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Mensuration
It is branch of mathematics which is concerned about the measurement of length, area and Volume of plane and Solid figure
Recall from Previous Class
Perimeter
 The perimeter of plane figure is defined as the length of the boundary
 It units is same as that of length i.e. m ,cm,km
1 Meter

10 Decimeter

100 centimeter

1 Decimeter

10 centimeter

100 millimeter

1 Km

10 Hectometer

100 Decameter

1 Decameter

10 meter

1000 centimeter

Area
 The area of the plane figure is the surface enclosed by its boundary
 It unit is square of length unit. i.e. m^{2} , km^{2}
1 square Meter

100 square Decimeter

10000 square centimeter

1 square Decimeter

100 square centimeter

10000 square millimeter

1 Hectare

100 square Decameter

10000 square meter

1 square myraimeter

100 square kilometer

10^{8} square meter

Shapes where Area and Perimeter are known
Shapes

Perimeter

Area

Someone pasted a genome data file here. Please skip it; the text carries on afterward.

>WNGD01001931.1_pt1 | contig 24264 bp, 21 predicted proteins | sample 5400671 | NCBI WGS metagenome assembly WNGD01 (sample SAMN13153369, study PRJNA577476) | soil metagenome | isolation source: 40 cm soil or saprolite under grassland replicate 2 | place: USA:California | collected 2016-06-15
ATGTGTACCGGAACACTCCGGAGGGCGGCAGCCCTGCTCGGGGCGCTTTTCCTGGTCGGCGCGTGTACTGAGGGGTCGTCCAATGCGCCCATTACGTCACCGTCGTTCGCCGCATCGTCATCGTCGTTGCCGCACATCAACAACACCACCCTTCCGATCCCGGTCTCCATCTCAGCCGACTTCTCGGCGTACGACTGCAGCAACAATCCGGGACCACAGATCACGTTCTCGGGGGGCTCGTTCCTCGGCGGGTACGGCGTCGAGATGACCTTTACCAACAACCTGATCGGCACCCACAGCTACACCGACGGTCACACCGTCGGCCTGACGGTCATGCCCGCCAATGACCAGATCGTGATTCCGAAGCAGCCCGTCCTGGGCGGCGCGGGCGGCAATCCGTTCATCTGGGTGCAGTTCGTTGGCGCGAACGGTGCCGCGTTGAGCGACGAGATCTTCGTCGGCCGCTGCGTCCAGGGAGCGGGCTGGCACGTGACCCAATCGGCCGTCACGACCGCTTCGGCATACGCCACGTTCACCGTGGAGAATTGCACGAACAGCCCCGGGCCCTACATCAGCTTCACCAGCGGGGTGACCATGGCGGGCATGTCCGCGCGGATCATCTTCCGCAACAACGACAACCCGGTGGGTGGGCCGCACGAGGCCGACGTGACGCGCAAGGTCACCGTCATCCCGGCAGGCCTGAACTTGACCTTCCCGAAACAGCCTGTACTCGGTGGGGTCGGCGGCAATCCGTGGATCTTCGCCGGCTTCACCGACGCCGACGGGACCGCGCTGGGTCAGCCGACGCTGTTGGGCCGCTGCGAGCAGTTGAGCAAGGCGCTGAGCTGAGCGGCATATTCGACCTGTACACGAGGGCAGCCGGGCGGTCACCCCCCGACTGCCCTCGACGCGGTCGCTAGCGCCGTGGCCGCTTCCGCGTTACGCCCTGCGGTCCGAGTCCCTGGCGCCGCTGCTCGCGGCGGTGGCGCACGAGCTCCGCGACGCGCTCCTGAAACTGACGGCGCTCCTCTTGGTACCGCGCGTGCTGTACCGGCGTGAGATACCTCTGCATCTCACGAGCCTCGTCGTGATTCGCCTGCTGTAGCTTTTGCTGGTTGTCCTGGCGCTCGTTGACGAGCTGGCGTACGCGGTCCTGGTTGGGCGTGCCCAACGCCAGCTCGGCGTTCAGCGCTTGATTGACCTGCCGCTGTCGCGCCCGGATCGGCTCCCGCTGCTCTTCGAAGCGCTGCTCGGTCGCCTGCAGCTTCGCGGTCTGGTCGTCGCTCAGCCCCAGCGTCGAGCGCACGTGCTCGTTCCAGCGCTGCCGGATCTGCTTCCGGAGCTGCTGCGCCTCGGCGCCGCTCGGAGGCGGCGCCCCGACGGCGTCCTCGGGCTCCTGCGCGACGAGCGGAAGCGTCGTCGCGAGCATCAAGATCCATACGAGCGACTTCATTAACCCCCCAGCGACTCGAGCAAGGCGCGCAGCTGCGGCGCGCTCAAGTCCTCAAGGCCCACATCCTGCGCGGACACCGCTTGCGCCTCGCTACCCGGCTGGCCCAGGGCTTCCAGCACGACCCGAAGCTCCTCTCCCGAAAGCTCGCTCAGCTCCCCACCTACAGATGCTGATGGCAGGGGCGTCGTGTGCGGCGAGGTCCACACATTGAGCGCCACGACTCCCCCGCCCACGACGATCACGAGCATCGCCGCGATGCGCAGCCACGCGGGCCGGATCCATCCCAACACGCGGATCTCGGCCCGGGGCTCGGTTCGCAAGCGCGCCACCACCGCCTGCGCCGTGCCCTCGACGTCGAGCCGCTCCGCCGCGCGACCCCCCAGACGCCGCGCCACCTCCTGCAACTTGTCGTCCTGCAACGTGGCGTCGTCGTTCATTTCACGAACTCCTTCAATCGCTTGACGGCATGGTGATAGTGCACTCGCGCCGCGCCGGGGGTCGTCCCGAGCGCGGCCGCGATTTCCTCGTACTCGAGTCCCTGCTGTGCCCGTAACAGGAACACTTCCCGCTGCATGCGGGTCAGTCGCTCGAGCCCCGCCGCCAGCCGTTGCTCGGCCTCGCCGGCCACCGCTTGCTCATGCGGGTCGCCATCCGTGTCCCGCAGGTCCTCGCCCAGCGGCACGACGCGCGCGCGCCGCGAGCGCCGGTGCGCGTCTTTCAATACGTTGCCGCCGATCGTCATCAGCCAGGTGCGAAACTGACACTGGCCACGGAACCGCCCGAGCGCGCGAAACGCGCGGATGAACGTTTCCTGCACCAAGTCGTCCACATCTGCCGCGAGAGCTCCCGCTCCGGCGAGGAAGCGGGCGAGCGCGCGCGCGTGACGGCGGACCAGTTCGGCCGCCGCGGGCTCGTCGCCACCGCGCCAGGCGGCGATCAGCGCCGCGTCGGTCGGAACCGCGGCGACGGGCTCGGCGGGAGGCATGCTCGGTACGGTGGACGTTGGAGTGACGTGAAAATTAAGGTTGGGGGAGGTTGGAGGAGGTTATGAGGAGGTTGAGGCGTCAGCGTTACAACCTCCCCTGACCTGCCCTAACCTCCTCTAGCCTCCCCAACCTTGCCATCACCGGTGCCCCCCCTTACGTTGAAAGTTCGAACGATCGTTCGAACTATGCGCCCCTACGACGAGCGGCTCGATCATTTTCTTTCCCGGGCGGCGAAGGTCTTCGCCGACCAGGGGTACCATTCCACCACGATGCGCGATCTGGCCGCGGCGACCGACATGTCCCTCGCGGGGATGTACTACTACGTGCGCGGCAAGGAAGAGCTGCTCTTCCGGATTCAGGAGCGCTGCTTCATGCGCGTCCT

Rectangle

P= 2(L+B)
L and B are Length and Breadth of the rectangle

A=L×B

Square

P=4a
a is the side of the square

A=a^{2}

Triangle

P=Sum of sides

A=(1/2)×(Base)×(Height/Altitude)

Parallelogram

P=2(Sum of Adjacent sides)

A=(Base) ×( Height)

Circle

P=2πr
r is the radius of the circle

A=πr^{2}

Watch this tutorial for example around Perimeter
Area of Trapezium
Trapezium is a quadrilateral with a pair of parallel sides.
Isosceles trapezium
Trapezium when nonparallel sides of it are of equal length
Area of the Trapezium can be found by dividing the trapezium into two parts of three parts depending
On the shapes of the trapezium
(So two triangles and One rectangle)
Here h is the distance between the parallel sides
a and b are the parallel sides
A= (1/2)hx + (1/2)hy + ah
=(1/2)h( x+y+ 2a)
Now b=x+y+a
So
=(1/2)h( a+b)
Similarly
(One triangle and One rectangle)
It can be proved easily here also
A=(1/2)h( a+b)
So to find the area of a trapezium we need to know the length of the parallel sides and the
perpendicular distance between these two parallel sides. Half the product of the sum of
the lengths of parallel sides and the perpendicular distance between them gives the area of
trapezium
Example
A trapezoid's two bases are 10 m and 6m, and it is 4m high. What is its Area?
Solution:
A=(1/2)h( a+b)
So
A= (1/2)4(10+6)
=32 m^{2}
Area of General Quadrilaterals